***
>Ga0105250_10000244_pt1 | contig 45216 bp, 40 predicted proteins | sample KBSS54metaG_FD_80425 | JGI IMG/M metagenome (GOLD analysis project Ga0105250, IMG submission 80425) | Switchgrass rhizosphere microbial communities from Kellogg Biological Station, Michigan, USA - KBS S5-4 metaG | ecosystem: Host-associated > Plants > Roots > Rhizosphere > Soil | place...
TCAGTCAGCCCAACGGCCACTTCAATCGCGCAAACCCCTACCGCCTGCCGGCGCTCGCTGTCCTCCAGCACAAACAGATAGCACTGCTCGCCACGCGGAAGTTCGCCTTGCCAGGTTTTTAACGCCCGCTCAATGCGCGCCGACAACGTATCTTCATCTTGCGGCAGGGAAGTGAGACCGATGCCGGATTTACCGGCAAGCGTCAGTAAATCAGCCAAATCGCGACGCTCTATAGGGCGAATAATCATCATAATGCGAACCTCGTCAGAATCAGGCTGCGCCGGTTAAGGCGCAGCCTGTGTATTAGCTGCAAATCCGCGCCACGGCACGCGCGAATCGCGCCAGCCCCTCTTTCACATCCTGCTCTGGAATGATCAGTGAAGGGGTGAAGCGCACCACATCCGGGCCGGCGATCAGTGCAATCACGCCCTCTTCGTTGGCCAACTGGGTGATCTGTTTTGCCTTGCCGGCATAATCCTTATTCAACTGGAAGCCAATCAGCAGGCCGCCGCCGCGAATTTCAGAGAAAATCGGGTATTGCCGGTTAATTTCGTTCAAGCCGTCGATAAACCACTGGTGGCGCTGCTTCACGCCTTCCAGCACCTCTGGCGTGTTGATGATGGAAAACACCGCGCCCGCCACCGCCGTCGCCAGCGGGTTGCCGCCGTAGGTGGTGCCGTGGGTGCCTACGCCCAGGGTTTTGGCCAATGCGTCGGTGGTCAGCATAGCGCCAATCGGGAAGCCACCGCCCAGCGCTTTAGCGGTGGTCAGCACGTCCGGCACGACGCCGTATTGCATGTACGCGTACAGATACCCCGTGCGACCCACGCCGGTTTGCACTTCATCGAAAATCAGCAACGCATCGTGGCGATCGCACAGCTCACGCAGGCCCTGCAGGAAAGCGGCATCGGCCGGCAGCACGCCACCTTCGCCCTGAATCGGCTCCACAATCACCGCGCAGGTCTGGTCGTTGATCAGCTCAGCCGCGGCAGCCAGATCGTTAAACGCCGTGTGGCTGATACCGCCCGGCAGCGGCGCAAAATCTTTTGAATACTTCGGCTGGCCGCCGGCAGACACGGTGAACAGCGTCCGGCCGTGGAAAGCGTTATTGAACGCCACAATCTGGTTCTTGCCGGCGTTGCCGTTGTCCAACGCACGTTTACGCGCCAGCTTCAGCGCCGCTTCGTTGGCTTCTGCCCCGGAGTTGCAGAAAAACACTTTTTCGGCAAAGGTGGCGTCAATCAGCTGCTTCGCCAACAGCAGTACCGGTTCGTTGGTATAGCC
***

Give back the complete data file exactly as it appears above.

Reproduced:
>Ga0105250_10000244_pt1 | contig 45216 bp, 40 predicted proteins | sample KBSS54metaG_FD_80425 | JGI IMG/M metagenome (GOLD analysis project Ga0105250, IMG submission 80425) | Switchgrass rhizosphere microbial communities from Kellogg Biological Station, Michigan, USA - KBS S5-4 metaG | ecosystem: Host-associated > Plants > Roots > Rhizosphere > Soil | place...
TCAGTCAGCCCAACGGCCACTTCAATCGCGCAAACCCCTACCGCCTGCCGGCGCTCGCTGTCCTCCAGCACAAACAGATAGCACTGCTCGCCACGCGGAAGTTCGCCTTGCCAGGTTTTTAACGCCCGCTCAATGCGCGCCGACAACGTATCTTCATCTTGCGGCAGGGAAGTGAGACCGATGCCGGATTTACCGGCAAGCGTCAGTAAATCAGCCAAATCGCGACGCTCTATAGGGCGAATAATCATCATAATGCGAACCTCGTCAGAATCAGGCTGCGCCGGTTAAGGCGCAGCCTGTGTATTAGCTGCAAATCCGCGCCACGGCACGCGCGAATCGCGCCAGCCCCTCTTTCACATCCTGCTCTGGAATGATCAGTGAAGGGGTGAAGCGCACCACATCCGGGCCGGCGATCAGTGCAATCACGCCCTCTTCGTTGGCCAACTGGGTGATCTGTTTTGCCTTGCCGGCATAATCCTTATTCAACTGGAAGCCAATCAGCAGGCCGCCGCCGCGAATTTCAGAGAAAATCGGGTATTGCCGGTTAATTTCGTTCAAGCCGTCGATAAACCACTGGTGGCGCTGCTTCACGCCTTCCAGCACCTCTGGCGTGTTGATGATGGAAAACACCGCGCCCGCCACCGCCGTCGCCAGCGGGTTGCCGCCGTAGGTGGTGCCGTGGGTGCCTACGCCCAGGGTTTTGGCCAATGCGTCGGTGGTCAGCATAGCGCCAATCGGGAAGCCACCGCCCAGCGCTTTAGCGGTGGTCAGCACGTCCGGCACGACGCCGTATTGCATGTACGCGTACAGATACCCCGTGCGACCCACGCCGGTTTGCACTTCATCGAAAATCAGCAACGCATCGTGGCGATCGCACAGCTCACGCAGGCCCTGCAGGAAAGCGGCATCGGCCGGCAGCACGCCACCTTCGCCCTGAATCGGCTCCACAATCACCGCGCAGGTCTGGTCGTTGATCAGCTCAGCCGCGGCAGCCAGATCGTTAAACGCCGTGTGGCTGATACCGCCCGGCAGCGGCGCAAAATCTTTTGAATACTTCGGCTGGCCGCCGGCAGACACGGTGAACAGCGTCCGGCCGTGGAAAGCGTTATTGAACGCCACAATCTGGTTCTTGCCGGCGTTGCCGTTGTCCAACGCACGTTTACGCGCCAGCTTCAGCGCCGCTTCGTTGGCTTCTGCCCCGGAGTTGCAGAAAAACACTTTTTCGGCAAAGGTGGCGTCAATCAGCTGCTTCGCCAACAGCAGTACCGGTTCGTTGGTATAGCC